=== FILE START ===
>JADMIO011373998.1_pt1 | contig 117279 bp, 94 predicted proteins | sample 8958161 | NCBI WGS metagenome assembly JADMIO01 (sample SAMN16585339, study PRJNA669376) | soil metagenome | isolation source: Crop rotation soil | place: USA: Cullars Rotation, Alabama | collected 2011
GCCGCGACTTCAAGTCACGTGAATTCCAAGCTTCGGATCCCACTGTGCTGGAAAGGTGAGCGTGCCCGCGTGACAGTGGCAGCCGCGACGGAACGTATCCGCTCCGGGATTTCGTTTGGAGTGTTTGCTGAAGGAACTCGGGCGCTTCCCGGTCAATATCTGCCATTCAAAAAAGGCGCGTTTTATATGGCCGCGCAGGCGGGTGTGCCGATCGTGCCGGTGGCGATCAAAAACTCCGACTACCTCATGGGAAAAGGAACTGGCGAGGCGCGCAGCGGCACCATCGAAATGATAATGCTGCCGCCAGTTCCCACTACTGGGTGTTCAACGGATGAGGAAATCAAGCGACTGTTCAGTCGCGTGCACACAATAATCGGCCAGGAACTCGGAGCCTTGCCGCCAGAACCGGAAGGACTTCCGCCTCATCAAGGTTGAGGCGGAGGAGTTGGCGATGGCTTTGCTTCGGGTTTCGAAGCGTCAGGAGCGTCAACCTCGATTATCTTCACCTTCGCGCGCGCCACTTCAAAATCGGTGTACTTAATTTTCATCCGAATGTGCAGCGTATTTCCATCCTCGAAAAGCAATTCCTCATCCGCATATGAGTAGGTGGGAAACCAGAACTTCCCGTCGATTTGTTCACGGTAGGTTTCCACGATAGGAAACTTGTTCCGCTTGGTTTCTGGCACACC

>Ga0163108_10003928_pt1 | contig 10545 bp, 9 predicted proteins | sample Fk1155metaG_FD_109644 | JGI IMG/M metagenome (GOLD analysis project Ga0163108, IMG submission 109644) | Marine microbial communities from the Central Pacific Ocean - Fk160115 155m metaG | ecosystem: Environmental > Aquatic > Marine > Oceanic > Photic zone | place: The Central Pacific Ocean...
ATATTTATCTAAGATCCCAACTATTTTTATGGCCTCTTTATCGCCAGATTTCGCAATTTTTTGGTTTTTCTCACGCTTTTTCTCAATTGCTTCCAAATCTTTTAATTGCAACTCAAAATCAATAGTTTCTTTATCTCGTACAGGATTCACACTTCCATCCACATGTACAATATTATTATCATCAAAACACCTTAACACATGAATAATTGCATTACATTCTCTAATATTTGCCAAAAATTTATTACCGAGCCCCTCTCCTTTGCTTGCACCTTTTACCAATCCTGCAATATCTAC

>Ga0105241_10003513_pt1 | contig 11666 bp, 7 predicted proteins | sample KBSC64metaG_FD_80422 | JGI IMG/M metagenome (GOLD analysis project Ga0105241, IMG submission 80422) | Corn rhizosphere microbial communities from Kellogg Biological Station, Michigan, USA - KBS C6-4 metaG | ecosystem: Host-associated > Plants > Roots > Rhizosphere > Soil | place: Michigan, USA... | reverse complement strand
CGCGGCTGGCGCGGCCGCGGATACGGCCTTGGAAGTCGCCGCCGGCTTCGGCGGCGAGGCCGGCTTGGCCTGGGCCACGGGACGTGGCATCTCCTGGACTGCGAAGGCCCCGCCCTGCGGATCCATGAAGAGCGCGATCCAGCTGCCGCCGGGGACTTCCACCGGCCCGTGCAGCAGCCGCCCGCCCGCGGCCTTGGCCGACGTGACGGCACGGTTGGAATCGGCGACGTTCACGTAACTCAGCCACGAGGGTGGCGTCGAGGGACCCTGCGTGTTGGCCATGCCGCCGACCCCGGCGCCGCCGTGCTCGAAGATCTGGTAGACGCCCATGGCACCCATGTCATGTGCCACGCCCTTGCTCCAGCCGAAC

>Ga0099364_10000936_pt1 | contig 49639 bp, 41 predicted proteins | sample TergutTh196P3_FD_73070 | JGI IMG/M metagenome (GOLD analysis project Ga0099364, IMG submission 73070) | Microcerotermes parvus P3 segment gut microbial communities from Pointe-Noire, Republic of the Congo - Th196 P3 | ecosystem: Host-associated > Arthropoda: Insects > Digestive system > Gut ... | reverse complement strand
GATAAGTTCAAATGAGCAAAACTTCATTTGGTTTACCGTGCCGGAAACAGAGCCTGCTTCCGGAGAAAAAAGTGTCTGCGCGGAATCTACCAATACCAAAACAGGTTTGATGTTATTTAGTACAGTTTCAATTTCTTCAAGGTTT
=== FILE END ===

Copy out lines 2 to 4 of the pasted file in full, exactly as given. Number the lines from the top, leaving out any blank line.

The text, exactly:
GCCGCGACTTCAAGTCACGTGAATTCCAAGCTTCGGATCCCACTGTGCTGGAAAGGTGAGCGTGCCCGCGTGACAGTGGCAGCCGCGACGGAACGTATCCGCTCCGGGATTTCGTTTGGAGTGTTTGCTGAAGGAACTCGGGCGCTTCCCGGTCAATATCTGCCATTCAAAAAAGGCGCGTTTTATATGGCCGCGCAGGCGGGTGTGCCGATCGTGCCGGTGGCGATCAAAAACTCCGACTACCTCATGGGAAAAGGAACTGGCGAGGCGCGCAGCGGCACCATCGAAATGATAATGCTGCCGCCAGTTCCCACTACTGGGTGTTCAACGGATGAGGAAATCAAGCGACTGTTCAGTCGCGTGCACACAATAATCGGCCAGGAACTCGGAGCCTTGCCGCCAGAACCGGAAGGACTTCCGCCTCATCAAGGTTGAGGCGGAGGAGTTGGCGATGGCTTTGCTTCGGGTTTCGAAGCGTCAGGAGCGTCAACCTCGATTATCTTCACCTTCGCGCGCGCCACTTCAAAATCGGTGTACTTAATTTTCATCCGAATGTGCAGCGTATTTCCATCCTCGAAAAGCAATTCCTCATCCGCATATGAGTAGGTGGGAAACCAGAACTTCCCGTCGATTTGTTCACGGTAGGTTTCCACGATAGGAAACTTGTTCCGCTTGGTTTCTGGCACACC

>Ga0163108_10003928_pt1 | contig 10545 bp, 9 predicted proteins | sample Fk1155metaG_FD_109644 | JGI IMG/M metagenome (GOLD analysis project Ga0163108, IMG submission 109644) | Marine microbial communities from the Central Pacific Ocean - Fk160115 155m metaG | ecosystem: Environmental > Aquatic > Marine > Oceanic > Photic zone | place: The Central Pacific Ocean...
ATATTTATCTAAGATCCCAACTATTTTTATGGCCTCTTTATCGCCAGATTTCGCAATTTTTTGGTTTTTCTCACGCTTTTTCTCAATTGCTTCCAAATCTTTTAATTGCAACTCAAAATCAATAGTTTCTTTATCTCGTACAGGATTCACACTTCCATCCACATGTACAATATTATTATCATCAAAACACCTTAACACATGAATAATTGCATTACATTCTCTAATATTTGCCAAAAATTTATTACCGAGCCCCTCTCCTTTGCTTGCACCTTTTACCAATCCTGCAATATCTAC